By CP Staff
By Ed Huyck
By Ed Huyck
By Ed Huyck
By Ed Huyck
By Ed Huyck
By Ed Huyck
Saturday night isn't for amateurs. Dan Schlissel, founder and head of Stand Up! Records, can show a reveler how to do things right: how to dowse for hassle-free parking spaces, what routes steer you clear of the downtown party stampede. Most important, at the moment he's conjured up the closest thing to box seats that the Acme Comedy Company has to offer. And so we're well appointed to watch Manhattan-based comic Jim David during his second sold-out show of the night.
David's act homes in on our beloved president with salvo after salvo: "We haven't found the weapons of mass destruction yet," he quips, "but don't worry, we'll put them there." David segues from the administration's lack of integrity to its lack of intelligence: "George Bush outlined his plan for postwar Iraq. Then he colored it." The routine finds sympathetic ears. Even Schlissel is laughing, and it takes a lot to make him laugh. In the course of making Stand Up! one of the most prominent comedy labels in the country, he's seen a lot of comedians, and presumably heard a lot of Bush jokes, too.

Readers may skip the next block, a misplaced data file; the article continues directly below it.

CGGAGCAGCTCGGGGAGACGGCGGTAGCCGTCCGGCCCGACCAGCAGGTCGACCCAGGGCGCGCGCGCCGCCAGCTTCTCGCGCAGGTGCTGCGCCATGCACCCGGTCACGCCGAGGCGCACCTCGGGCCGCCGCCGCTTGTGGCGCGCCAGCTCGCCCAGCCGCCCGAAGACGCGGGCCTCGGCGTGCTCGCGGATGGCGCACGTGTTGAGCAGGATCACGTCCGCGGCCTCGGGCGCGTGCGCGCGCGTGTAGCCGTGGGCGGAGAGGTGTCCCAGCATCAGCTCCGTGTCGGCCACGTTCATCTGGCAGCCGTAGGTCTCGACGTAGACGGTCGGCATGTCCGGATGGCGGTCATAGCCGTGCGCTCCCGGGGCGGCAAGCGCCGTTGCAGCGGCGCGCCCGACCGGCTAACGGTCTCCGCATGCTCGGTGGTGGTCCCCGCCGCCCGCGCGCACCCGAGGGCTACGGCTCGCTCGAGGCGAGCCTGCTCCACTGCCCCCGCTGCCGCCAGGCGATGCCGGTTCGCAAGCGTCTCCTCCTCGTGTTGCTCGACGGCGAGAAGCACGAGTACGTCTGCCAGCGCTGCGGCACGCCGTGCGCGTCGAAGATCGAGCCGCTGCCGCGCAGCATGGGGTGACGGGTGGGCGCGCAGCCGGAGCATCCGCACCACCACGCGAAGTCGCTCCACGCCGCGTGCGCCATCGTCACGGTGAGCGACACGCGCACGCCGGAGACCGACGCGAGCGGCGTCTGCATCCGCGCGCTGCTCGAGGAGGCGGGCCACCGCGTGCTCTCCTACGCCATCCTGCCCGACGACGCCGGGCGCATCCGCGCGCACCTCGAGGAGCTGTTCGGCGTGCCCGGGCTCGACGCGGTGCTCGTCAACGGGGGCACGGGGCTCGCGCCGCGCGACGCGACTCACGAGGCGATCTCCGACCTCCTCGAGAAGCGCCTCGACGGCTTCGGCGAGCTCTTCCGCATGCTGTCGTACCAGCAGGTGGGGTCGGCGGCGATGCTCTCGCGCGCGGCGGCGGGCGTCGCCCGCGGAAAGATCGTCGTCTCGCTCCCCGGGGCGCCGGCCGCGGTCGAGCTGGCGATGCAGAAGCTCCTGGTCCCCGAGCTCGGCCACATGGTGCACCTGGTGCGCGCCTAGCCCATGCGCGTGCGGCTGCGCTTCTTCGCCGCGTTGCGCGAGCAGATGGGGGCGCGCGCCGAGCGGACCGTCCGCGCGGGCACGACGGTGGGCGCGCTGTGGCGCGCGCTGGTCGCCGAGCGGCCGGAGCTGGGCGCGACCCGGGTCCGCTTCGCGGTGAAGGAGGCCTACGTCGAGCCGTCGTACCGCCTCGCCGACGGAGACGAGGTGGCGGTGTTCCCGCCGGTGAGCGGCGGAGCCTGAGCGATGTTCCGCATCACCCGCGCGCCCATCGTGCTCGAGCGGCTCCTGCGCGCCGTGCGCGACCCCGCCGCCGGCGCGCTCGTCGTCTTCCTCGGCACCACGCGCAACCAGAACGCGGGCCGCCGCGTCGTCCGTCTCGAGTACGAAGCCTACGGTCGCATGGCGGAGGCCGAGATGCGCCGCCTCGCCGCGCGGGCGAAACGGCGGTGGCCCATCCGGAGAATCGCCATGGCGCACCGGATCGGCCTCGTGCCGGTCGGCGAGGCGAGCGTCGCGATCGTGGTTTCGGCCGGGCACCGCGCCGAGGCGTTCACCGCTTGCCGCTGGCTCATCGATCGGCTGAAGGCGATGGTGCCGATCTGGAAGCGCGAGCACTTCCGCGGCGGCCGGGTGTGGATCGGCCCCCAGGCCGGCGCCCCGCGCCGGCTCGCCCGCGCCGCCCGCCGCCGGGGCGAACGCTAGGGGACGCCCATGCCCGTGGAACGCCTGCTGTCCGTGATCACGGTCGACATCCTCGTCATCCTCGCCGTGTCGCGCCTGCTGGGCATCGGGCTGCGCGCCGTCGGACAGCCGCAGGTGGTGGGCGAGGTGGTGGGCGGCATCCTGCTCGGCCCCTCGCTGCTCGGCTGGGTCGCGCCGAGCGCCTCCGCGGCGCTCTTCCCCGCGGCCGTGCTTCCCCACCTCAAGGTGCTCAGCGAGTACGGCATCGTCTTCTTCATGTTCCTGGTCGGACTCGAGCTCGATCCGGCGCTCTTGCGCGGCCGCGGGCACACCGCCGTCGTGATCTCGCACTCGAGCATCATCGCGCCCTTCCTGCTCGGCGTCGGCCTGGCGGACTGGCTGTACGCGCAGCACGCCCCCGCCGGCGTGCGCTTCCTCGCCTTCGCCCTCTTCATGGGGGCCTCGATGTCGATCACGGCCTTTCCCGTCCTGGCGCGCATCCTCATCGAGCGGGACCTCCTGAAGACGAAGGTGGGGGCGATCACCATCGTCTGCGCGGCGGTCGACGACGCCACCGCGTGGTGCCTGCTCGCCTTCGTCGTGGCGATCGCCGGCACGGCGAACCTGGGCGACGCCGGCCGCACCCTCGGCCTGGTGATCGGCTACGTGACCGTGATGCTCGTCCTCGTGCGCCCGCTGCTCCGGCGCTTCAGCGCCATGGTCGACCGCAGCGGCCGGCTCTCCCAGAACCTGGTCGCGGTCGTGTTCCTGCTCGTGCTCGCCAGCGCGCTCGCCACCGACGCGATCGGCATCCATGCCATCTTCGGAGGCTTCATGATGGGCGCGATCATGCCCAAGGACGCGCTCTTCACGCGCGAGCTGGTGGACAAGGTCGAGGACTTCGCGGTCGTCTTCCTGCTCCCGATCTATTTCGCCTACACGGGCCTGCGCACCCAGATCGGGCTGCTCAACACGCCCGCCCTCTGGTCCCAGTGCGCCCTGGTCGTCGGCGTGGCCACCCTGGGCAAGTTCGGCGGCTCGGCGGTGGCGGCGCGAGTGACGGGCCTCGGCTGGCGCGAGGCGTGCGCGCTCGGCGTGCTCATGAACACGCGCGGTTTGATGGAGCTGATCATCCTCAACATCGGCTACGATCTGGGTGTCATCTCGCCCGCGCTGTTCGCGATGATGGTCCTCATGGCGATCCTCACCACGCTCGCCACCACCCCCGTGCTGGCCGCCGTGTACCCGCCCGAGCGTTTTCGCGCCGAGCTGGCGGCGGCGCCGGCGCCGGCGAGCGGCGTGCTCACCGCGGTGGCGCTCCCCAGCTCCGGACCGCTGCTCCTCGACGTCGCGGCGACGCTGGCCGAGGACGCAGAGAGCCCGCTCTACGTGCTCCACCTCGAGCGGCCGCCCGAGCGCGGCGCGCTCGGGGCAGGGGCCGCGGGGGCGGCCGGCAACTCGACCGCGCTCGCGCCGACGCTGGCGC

Acme, which Schlissel describes as "top of the heap in Minneapolis," has been the venue of choice for all the acts on Stand Up's roster. This intriguing rogues' gallery of potty-mouths and malcontents includes Lewis Black; René Hicks, whose Let's Roll was recorded at Acme last year and who returns this week; and the Sklar Brothers, whom Schlissel will be recording live here in March. Even when the headliner isn't one of his own, he's at the club every Saturday night, half scouting, half schmoozing.